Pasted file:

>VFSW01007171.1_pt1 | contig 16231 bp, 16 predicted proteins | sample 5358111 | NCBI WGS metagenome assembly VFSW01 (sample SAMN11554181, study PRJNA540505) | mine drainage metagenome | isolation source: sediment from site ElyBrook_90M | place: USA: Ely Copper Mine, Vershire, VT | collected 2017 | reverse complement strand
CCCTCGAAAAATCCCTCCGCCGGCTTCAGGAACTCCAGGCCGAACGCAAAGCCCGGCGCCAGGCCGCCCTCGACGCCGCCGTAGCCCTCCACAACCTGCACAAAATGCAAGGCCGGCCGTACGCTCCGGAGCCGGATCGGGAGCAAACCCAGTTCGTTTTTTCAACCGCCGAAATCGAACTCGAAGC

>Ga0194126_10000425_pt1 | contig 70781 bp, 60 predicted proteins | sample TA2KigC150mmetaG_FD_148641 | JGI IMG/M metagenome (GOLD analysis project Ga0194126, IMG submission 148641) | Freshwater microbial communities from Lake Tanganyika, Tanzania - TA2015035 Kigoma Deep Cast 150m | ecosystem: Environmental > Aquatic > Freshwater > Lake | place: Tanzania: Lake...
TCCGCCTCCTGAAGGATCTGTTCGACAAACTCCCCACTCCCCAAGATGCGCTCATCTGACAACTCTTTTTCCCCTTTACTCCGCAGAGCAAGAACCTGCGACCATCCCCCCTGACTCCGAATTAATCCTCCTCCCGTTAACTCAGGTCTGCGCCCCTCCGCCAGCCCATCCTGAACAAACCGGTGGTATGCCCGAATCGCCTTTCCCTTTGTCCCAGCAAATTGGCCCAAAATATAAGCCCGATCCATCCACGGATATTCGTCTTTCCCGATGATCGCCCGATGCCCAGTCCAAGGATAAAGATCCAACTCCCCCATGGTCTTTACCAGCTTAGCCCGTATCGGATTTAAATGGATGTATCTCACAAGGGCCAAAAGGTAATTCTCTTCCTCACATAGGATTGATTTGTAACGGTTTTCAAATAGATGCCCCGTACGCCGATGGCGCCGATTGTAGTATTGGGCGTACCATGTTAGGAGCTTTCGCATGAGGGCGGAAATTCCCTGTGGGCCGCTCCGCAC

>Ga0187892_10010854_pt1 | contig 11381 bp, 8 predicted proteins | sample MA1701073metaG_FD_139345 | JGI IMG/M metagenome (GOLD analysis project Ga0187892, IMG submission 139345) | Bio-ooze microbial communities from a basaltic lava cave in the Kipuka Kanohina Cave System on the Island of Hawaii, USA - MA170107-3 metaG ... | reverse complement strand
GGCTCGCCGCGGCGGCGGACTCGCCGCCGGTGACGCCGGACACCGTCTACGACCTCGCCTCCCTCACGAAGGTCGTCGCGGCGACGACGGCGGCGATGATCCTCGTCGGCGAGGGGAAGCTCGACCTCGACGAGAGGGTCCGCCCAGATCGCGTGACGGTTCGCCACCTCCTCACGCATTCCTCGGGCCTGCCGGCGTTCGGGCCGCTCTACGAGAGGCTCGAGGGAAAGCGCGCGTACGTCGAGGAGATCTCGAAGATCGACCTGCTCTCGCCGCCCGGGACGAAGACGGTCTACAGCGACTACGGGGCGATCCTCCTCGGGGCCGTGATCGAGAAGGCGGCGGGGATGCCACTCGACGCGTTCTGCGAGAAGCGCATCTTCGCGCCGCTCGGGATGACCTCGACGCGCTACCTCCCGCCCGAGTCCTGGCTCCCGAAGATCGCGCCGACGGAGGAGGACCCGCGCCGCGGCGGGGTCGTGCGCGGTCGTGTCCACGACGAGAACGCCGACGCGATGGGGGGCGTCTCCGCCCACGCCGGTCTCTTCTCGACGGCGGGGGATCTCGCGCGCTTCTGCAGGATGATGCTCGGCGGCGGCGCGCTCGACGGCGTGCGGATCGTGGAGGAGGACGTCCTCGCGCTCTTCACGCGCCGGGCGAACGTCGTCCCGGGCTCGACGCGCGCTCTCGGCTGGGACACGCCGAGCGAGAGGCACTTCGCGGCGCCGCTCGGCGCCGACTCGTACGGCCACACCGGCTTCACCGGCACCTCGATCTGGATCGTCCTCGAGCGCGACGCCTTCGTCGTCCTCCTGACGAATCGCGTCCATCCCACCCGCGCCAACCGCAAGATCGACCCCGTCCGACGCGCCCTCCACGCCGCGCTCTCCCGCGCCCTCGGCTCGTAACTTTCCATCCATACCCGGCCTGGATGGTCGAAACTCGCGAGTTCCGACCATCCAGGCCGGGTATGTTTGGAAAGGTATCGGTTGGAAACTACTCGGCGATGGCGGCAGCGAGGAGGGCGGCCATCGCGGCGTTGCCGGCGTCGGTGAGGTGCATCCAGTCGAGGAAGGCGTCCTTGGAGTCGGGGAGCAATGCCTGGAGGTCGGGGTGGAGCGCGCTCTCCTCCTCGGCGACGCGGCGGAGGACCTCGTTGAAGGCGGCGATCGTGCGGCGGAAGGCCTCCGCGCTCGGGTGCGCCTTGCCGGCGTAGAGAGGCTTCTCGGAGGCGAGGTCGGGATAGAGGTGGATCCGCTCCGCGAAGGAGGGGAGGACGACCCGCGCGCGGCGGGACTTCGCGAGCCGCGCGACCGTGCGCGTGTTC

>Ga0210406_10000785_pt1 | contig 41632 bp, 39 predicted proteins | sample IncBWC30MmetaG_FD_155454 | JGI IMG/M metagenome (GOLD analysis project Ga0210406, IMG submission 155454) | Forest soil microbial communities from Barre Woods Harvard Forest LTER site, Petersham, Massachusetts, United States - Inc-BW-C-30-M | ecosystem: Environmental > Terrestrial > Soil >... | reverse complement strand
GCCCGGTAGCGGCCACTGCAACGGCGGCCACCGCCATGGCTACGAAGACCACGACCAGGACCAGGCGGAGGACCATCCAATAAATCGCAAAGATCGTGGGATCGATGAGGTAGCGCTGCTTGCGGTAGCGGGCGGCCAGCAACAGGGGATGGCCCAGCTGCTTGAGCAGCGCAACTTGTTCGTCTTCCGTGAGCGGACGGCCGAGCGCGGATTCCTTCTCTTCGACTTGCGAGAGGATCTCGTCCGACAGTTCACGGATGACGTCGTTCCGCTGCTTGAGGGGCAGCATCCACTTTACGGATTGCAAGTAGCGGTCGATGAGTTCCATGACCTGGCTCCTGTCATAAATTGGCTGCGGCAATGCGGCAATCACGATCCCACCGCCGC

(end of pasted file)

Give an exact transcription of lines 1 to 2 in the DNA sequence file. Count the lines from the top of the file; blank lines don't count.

>VFSW01007171.1_pt1 | contig 16231 bp, 16 predicted proteins | sample 5358111 | NCBI WGS metagenome assembly VFSW01 (sample SAMN11554181, study PRJNA540505) | mine drainage metagenome | isolation source: sediment from site ElyBrook_90M | place: USA: Ely Copper Mine, Vershire, VT | collected 2017 | reverse complement strand
CCCTCGAAAAATCCCTCCGCCGGCTTCAGGAACTCCAGGCCGAACGCAAAGCCCGGCGCCAGGCCGCCCTCGACGCCGCCGTAGCCCTCCACAACCTGCACAAAATGCAAGGCCGGCCGTACGCTCCGGAGCCGGATCGGGAGCAAACCCAGTTCGTTTTTTCAACCGCCGAAATCGAACTCGAAGC